I’ve finally completed my latest Marina Martindale novel and now I’m ready for a much needed break. In fact, I typically go on a long hiatus after a new novel is published.
While writing truly is one of my life’s passions, I’m also aware of the thin line between creativity and burnout, also known as the dreaded writer’s block. Burnout can happen when we overextend and push ourselves too hard, but sometimes we’re so into what we’re doing that we’re not aware we’re overdoing it.
By the time I finish one novel I’m already formulating the next one in my mind, and that’s okay. What’s not okay is starting page one of that new novel the day after my current one goes to press. Like the tide, creativity ebbs and flows, and none of us want to ebb unexpectedly. I’ve learned, through experience, that for me the best thing to do after finishing a novel is to put my creative writing muse on the back burner, even as ideas for the next book pop into my head. Or, should I say, most especially when those new ideas are popping into my head. I’ll jot them down, but I won’t take them any further anytime soon.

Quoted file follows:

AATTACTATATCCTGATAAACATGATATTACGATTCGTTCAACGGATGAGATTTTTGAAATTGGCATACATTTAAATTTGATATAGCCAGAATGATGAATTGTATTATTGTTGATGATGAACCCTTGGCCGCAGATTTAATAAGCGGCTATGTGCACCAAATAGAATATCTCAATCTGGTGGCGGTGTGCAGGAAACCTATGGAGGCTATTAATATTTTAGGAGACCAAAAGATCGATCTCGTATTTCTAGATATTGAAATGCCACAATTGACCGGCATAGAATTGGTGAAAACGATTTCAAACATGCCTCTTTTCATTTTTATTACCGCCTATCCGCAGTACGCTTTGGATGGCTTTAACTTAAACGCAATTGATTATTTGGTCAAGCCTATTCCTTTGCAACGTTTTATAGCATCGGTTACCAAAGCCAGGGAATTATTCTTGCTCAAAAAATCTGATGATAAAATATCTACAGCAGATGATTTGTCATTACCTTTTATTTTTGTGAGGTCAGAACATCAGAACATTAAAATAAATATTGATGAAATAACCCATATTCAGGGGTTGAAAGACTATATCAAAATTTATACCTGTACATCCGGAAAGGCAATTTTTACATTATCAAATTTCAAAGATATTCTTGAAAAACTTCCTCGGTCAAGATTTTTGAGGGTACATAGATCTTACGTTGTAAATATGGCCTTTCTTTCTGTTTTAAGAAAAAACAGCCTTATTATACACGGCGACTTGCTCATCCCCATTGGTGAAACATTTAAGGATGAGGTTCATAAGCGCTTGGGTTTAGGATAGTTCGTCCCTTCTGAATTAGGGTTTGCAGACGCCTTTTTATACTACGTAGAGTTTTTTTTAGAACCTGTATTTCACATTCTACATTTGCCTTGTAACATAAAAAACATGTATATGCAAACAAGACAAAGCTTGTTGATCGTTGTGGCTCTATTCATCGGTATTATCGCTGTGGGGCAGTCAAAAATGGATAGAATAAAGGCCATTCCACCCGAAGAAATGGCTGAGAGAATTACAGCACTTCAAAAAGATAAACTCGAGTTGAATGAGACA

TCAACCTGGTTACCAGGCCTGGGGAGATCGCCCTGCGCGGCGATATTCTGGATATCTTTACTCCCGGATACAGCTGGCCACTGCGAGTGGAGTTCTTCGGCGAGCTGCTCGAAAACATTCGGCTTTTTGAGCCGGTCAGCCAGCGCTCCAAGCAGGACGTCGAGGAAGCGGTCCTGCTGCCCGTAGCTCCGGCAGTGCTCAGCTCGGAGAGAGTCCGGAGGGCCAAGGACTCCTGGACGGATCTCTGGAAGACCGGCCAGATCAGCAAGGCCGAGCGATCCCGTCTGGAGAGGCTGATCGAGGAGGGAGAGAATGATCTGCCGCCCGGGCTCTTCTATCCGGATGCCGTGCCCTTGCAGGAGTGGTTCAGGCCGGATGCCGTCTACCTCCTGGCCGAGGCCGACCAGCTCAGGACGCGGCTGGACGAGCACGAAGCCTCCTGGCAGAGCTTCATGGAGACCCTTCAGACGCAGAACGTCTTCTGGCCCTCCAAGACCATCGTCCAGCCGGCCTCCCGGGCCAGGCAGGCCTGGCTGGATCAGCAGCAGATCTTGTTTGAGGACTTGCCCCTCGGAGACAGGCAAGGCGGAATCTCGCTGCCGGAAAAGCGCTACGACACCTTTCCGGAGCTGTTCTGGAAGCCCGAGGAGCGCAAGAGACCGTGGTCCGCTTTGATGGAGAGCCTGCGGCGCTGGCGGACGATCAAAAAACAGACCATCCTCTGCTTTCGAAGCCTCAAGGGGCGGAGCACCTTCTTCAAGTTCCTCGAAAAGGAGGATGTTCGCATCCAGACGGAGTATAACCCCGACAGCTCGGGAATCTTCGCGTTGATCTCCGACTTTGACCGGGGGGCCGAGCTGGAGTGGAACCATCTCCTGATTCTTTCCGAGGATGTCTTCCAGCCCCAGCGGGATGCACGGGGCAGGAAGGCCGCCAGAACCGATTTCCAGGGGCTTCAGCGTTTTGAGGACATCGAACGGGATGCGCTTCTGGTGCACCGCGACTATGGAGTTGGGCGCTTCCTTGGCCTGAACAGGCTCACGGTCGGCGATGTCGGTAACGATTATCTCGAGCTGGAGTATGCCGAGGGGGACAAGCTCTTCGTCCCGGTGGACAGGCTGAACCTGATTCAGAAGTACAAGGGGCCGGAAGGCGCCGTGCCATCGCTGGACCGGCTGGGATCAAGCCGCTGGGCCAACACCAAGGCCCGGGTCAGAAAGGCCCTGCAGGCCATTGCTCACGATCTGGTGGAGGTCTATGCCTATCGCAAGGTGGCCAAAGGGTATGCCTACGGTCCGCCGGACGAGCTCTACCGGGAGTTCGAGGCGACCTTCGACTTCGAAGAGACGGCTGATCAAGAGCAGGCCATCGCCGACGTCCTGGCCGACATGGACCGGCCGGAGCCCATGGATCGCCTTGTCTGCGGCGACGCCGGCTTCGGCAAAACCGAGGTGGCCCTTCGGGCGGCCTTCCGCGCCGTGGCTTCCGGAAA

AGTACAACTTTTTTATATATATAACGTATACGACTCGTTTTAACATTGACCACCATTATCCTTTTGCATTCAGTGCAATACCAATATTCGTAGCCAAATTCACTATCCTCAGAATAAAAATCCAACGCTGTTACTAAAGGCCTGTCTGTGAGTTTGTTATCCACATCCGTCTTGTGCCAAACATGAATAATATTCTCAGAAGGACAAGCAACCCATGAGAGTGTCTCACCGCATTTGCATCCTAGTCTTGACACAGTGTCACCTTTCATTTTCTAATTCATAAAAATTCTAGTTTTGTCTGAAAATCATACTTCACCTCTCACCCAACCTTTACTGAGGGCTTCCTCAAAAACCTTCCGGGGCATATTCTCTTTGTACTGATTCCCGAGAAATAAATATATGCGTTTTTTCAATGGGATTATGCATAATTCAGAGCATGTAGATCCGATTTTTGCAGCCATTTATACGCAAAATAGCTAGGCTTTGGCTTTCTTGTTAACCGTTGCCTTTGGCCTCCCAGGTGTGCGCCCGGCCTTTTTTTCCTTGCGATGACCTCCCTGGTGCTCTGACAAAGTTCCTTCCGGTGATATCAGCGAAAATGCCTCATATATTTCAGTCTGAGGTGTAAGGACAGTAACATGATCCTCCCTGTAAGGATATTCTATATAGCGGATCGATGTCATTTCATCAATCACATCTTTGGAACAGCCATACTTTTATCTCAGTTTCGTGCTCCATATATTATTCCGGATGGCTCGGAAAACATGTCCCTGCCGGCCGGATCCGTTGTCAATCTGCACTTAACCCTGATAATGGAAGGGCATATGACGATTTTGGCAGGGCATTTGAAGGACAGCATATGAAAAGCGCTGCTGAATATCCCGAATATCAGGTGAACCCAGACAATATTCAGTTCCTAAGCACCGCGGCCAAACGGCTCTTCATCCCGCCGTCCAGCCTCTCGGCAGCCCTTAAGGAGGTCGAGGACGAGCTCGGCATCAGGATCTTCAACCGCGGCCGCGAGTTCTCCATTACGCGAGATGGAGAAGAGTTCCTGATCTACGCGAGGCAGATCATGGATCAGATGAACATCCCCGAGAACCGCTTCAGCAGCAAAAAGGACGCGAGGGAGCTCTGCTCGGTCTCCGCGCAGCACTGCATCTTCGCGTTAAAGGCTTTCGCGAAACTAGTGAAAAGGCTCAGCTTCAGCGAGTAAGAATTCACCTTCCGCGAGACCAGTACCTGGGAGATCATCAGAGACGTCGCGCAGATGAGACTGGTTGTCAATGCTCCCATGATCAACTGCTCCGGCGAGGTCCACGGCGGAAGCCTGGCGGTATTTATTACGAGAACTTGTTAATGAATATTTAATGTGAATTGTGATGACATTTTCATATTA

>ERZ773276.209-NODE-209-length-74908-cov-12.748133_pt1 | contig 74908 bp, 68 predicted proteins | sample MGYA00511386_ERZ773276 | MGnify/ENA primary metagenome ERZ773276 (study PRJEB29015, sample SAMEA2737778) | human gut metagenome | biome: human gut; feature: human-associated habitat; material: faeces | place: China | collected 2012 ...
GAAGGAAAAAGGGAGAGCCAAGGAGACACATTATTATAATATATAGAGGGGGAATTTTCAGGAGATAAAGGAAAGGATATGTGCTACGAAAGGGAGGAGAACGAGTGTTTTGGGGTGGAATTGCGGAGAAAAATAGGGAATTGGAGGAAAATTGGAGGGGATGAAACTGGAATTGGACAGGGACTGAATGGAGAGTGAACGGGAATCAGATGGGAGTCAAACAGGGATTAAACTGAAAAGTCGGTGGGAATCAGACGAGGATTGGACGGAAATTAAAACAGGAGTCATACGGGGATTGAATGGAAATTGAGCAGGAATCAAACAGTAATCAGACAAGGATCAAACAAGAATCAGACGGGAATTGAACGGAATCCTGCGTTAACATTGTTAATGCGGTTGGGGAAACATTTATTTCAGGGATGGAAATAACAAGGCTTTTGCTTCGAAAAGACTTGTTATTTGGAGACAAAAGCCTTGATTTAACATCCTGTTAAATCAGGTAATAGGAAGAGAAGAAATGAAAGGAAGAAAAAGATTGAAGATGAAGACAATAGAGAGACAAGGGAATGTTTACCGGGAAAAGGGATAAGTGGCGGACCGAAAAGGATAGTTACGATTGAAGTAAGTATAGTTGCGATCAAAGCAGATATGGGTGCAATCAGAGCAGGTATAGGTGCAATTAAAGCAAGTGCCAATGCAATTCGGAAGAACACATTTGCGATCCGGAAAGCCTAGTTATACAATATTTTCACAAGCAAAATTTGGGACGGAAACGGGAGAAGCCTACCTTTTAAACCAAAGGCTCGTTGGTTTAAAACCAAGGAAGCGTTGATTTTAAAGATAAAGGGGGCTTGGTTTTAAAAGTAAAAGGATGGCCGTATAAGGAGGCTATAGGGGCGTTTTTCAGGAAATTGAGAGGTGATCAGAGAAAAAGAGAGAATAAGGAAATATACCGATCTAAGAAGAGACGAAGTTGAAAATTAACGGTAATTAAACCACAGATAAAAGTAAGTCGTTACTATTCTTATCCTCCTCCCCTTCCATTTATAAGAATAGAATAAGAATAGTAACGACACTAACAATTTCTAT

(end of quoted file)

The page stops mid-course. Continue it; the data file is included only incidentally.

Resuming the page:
I enjoy my down time between novels. It can last for a few weeks to a few months because I’m no longer on a time schedule. Then, when I feel I’m ready, I’ll start my next book. Until then, however, it’s my time for me.
Sooner or later it happens to us all. We run into the proverbial brick wall and suddenly find ourselves unable to come up with something to write about. Ugh!
Creativity is a funny thing. We can’t always turn it on and off whenever we choose. This can be particularly frustrating for fiction writers who have to juggle their writing time between jobs and families.
Sometimes switching gears and writing about another topic can help. I have friends who work on two or three different books at the same time. If they get stuck on one, they simply set it aside and work on another one. However, it may not always work. Or, if you’re like me, and you only work on one story at a time, it doesn’t apply. If that’s the case then try stepping away from the computer. Go do a project that’s been on your “honey do” list for too long. Those nagging issues really can affect your creativity.
If that doesn’t help, try something else. Take a break and do something you enjoy doing. Bake cookies. Play a round of golf. Go to a movie, or a ball game. Take a day trip somewhere. Read a book you haven’t had the time to read. Call a friend or relative you haven’t spoken to in awhile. Taking a time out and doing something you enjoy gives your mind a chance to focus on other things. It also gives your creative muse a rest. Don’t worry about your story. It’ll come back, and when it does, you can pick up where you left off.